Vietnamese artist, Tiffany Chung’s eye-catching artwork explicitly and implicitly create a dialogue on urbanisation as a process due to globalisation and within the world-system. Her area-specific artworks on Ho Chi Minh City (HCMC) elucidate upon human mentality manifested into action and the spheres of control employed in the urbanisation process through the power of aesthetics and the manipulation of spatial history and significance.
Tiffany Chung’s maps explore major socio-political and environmental issues that have affected specific cities such as internal and external conflict, natural disaster, and urban progress. Her maps on urbanisation in HCMC primarily target the Thu Thiem Urban Zone under construction, referencing the area’s historical and current mapping as well as the future visualisations and the ecological changes as part of the process. While extensively researching her topics, Chung also places great emphasis on the aesthetics of the pieces by using brilliant colours of nearly undulating circles and dots, and at times enhancing the intricacy with thread, tacs, and grommets.
The artist has admitted that many consider her maps to be a “trap” attracting people by their beauty and subsequently forcing viewers to confront the social, historical, political, and psychological issue(s) presented. In this attribute of entrapment, the maps surpass simple presentation of issues and adopt further (perhaps inadvertent) tangibility to her topic of the urban process in HCMC. The Thu Thiem project is going forth on the once densely populated area, but as one of the poorer neighbourhoods in HCMC, it was considered a slum and visually unappealing.
The Thu Thiem project will replace the poor shacks and construct a new modern city image. As the capital city, Hanoi holds the position as cultural centre placing importance on traditional architecture. HCMC, conversely, is distinguished as the industrial, modern face of the nation, which is a predominant factor in the formation of the urban aesthetic in the rapidly developing city. Chung’s maps project the power and pull of the visual, or aesthetic, on the actions and psychology of both the political society and civil society. Like viewers of her work, participants, both active and passive (or those who affect and those who are affected), in the urban process are influenced by the prospect of the aesthetic, and their actions are thus motivated by their perception of its merits.
The visual environment and the symbolism within it can heavily influence decisions and encourage certain perceptions of an urban city. The power of the aesthetic can be manipulated through Gramcian theories of top-down (political society) and bottom-up processes (civil society), and it is the blend of these two elements that has the clandestine power to mould and persuade the minds of the public so drastically. A map is a historically specifically powerful tool for (re)structuring an understanding of place and self, one which creates binaries and false histories. Chung’s maps, in a sense, imitate the early colonial maps, which chronicled the areas historically, writing a national narrative. By employing similar tactics of spatially showing chronological change through maps, the artist’s work reflects the narrative creating abilities and begins a “cartographic discourse”. Viewed as art, maps produce the opposite effect of the originals by calling the narrative of the area represented into question rather than promoting the storyline. This forces critical thought on the legitimacy of the perceptions of the space. Her use of colour is also reminiscent of the historical map, but whereas the old maps’ use of colour divided areas like a “jigsaw”, Chung’s have been called “fungal” and draw a parallel to the agendas of the master plans functioning, at times, at the expense of that which already inhabits the space.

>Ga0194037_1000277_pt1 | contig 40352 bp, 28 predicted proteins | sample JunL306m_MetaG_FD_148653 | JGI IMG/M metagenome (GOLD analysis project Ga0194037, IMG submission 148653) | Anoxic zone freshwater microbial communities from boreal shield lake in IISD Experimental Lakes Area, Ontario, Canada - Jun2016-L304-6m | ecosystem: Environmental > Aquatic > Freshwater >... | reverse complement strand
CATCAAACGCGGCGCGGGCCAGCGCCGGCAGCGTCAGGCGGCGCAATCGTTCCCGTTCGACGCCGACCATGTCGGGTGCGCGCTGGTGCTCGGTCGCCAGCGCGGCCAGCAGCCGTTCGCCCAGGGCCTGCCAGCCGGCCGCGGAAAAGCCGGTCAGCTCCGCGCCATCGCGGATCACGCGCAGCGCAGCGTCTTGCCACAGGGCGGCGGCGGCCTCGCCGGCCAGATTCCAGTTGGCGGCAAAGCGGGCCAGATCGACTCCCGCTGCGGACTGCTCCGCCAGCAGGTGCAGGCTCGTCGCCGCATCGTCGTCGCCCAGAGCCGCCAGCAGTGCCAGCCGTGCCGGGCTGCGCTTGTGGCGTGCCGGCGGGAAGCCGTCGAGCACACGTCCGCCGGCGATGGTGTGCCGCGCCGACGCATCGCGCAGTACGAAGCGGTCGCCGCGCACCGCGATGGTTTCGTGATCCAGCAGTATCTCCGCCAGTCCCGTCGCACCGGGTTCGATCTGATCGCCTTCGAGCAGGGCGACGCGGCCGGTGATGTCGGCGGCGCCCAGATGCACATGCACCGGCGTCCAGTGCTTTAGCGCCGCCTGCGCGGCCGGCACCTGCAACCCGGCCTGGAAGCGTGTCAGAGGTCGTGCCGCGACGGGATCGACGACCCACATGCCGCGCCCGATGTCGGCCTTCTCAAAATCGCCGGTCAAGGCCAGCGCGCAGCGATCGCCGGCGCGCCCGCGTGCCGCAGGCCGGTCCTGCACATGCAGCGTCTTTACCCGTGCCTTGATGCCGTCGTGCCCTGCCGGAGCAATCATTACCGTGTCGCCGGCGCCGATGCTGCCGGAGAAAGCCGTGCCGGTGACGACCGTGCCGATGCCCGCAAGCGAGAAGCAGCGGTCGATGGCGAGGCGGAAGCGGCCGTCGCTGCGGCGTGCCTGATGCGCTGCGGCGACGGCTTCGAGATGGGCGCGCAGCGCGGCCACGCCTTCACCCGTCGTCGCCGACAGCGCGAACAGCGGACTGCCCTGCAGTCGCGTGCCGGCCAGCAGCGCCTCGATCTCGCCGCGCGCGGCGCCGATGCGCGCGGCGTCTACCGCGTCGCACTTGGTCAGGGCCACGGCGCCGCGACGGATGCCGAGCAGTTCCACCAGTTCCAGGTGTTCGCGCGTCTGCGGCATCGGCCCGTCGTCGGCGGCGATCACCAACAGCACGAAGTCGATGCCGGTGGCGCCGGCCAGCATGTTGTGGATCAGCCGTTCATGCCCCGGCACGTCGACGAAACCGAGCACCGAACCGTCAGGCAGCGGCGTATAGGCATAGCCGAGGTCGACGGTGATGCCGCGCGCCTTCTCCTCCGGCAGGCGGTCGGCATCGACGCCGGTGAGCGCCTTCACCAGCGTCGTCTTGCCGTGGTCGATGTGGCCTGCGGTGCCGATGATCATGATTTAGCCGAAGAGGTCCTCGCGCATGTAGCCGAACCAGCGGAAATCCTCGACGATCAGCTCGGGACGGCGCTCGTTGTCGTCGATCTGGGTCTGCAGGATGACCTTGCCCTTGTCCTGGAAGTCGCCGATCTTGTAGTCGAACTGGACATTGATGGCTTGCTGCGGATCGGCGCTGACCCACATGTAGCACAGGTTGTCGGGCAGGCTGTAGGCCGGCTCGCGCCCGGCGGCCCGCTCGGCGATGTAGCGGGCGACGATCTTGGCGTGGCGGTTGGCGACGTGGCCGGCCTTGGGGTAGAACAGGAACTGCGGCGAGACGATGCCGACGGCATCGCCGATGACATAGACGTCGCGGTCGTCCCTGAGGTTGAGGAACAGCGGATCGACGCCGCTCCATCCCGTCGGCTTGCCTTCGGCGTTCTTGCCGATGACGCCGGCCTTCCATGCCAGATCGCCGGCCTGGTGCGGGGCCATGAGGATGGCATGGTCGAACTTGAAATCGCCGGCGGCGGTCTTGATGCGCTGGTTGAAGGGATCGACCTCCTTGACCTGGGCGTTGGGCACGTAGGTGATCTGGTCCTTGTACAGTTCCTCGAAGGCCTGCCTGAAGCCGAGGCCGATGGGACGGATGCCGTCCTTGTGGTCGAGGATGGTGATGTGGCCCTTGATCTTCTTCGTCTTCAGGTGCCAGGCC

Showing the various viewpoints from which maps are created, Chung at times layers maps depicting different time periods to show the incongruity in what Henri Lefebvre calls “absolute space”. Her maps representing the future of Thu Thiem mimic the developer’s (Sasaki) own maps and use the duality to solidify the idea of the symbolic and physical area as moulded by whatever human projection has momentary control.
In Chung’s maps, urbanisation planning and implementations are the physical manifestation of the issue of reconstruction of site and history, placing the built environment at focus in the broader issue of ideology and spatial-historical manipulation and control. And with the world lacking true empirical qualities, values manifest themselves into “imagined worlds”, distinct to each individual. This simultaneous yet inharmonious amalgamation of perceived truths provide the base for Chung’s maps and their efforts to question these notions of reality, especially those provided or supported by the state. Her presentation of aesthetically distinct maps showing multiple perspectives of a singular absolute space coming from varied times and viewpoints brings forth the question of objectivity of the image and historicity of the city.
Manipulation of mentality through space and the built environment has such a deep impact both locally and globally. Tiffany Chung’s spellbinding artwork appropriates the traditional nation-building technique of the map to call attention to both historical and contemporary practices of overt and covert persuasion. A jarring realization to be faced with, viewers are presented with their role in their own destruction. The brilliant colouring and gorgeous visual of the artist’s work serves to even more deeply elaborate on the ease and comfort with which we do so.
This article is part of a larger academic paper: Repainting the Body and Mind of Ho Chi Minh City: Exploring Urbanisation in the Global World-System through the Artistic Practice. (2016)